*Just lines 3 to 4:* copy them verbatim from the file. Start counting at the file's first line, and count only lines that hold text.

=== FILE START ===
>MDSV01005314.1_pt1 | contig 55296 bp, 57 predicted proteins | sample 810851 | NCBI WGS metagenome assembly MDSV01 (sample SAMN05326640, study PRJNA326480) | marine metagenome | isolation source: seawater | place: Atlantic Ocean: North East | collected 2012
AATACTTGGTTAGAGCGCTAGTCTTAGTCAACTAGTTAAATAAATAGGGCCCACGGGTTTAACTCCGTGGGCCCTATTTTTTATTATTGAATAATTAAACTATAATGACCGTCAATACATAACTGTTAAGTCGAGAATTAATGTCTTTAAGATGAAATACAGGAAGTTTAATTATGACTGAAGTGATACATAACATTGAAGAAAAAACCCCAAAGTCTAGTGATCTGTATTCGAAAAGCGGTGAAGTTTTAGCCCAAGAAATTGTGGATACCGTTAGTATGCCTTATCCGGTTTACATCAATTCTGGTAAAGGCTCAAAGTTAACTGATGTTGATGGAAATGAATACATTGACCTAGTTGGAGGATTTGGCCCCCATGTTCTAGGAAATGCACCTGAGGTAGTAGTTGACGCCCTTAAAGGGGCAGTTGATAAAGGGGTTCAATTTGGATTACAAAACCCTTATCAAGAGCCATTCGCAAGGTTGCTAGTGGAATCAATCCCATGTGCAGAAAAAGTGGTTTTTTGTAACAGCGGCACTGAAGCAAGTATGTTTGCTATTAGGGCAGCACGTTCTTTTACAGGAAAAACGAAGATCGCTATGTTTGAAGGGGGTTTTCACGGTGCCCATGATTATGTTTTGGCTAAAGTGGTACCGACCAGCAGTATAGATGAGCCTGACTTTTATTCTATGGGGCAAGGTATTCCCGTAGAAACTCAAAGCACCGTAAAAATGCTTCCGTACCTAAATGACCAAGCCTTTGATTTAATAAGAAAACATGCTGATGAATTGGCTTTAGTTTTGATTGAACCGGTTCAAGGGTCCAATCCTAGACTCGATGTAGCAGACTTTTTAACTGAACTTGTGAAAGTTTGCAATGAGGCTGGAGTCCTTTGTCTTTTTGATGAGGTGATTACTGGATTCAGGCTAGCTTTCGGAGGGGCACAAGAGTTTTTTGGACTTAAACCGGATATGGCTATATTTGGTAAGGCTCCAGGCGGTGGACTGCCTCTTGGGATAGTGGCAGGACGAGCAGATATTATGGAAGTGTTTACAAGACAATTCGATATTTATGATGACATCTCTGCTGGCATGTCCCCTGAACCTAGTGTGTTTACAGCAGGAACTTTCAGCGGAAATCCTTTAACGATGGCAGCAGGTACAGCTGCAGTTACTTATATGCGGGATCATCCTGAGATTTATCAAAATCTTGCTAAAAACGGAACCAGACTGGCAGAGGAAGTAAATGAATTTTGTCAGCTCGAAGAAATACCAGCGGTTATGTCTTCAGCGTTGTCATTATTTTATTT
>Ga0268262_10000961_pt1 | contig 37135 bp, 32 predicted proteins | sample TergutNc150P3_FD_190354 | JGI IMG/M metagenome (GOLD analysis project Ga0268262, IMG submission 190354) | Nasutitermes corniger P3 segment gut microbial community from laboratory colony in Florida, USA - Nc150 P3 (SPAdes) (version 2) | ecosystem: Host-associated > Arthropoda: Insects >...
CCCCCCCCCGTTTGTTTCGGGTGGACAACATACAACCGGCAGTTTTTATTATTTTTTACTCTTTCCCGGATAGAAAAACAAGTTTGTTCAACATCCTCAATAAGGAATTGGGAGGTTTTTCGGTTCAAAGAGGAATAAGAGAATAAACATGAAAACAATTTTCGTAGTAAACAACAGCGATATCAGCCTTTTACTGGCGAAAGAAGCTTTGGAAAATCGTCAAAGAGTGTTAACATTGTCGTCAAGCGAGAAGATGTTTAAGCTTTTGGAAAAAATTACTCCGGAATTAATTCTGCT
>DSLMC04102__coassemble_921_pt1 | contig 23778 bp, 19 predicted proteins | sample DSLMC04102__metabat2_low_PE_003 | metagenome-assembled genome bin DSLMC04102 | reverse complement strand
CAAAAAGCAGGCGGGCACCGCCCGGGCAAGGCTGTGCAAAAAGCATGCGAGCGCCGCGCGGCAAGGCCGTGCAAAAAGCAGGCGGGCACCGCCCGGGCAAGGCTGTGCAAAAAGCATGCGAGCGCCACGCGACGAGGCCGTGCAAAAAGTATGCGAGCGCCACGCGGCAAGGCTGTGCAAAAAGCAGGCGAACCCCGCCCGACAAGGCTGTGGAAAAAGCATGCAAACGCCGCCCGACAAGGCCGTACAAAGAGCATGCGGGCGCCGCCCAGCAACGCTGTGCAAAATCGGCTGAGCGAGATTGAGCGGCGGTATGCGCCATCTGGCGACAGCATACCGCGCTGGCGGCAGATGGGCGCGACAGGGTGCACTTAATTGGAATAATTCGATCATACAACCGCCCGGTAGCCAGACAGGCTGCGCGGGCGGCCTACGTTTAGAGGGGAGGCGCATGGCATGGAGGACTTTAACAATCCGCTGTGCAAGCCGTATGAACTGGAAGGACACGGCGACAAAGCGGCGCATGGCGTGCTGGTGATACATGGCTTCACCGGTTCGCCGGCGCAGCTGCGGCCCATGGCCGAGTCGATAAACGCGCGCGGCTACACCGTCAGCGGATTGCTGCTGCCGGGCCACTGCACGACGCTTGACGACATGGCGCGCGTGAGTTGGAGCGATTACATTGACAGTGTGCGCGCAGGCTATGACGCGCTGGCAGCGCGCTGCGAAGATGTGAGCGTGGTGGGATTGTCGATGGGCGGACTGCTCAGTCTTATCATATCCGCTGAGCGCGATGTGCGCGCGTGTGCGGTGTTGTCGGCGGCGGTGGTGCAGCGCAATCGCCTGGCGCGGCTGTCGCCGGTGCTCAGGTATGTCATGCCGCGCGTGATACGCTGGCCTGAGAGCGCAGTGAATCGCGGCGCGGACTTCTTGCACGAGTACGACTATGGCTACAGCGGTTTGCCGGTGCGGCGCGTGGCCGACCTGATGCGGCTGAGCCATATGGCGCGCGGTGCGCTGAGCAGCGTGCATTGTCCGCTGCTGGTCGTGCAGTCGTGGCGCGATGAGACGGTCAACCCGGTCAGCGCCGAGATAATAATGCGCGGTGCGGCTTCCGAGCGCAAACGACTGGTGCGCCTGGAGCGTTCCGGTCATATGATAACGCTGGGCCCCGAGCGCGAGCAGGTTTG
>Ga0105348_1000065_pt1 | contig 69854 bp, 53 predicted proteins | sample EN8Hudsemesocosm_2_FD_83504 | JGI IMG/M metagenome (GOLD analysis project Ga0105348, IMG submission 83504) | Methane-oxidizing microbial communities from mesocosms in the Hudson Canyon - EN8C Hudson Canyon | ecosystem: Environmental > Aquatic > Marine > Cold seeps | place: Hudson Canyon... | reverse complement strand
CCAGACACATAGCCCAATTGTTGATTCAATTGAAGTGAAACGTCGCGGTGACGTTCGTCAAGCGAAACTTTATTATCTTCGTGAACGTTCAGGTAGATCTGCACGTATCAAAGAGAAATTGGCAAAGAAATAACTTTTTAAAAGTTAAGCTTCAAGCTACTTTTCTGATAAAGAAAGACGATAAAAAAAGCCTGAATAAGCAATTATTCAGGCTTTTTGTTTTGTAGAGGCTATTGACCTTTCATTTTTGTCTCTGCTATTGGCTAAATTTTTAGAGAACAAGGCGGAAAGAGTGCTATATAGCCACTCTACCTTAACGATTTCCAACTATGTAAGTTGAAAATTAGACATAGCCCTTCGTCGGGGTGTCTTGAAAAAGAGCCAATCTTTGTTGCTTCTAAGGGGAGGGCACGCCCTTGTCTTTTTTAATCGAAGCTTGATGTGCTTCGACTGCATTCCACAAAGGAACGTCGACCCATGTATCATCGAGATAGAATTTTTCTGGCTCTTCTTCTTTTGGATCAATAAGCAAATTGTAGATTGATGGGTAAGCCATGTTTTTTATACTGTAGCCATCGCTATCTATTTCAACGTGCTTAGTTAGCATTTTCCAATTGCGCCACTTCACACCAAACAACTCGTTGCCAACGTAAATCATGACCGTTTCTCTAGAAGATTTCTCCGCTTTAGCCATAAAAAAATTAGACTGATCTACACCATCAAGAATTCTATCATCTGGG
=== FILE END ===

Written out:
>Ga0268262_10000961_pt1 | contig 37135 bp, 32 predicted proteins | sample TergutNc150P3_FD_190354 | JGI IMG/M metagenome (GOLD analysis project Ga0268262, IMG submission 190354) | Nasutitermes corniger P3 segment gut microbial community from laboratory colony in Florida, USA - Nc150 P3 (SPAdes) (version 2) | ecosystem: Host-associated > Arthropoda: Insects >...
CCCCCCCCCGTTTGTTTCGGGTGGACAACATACAACCGGCAGTTTTTATTATTTTTTACTCTTTCCCGGATAGAAAAACAAGTTTGTTCAACATCCTCAATAAGGAATTGGGAGGTTTTTCGGTTCAAAGAGGAATAAGAGAATAAACATGAAAACAATTTTCGTAGTAAACAACAGCGATATCAGCCTTTTACTGGCGAAAGAAGCTTTGGAAAATCGTCAAAGAGTGTTAACATTGTCGTCAAGCGAGAAGATGTTTAAGCTTTTGGAAAAAATTACTCCGGAATTAATTCTGCT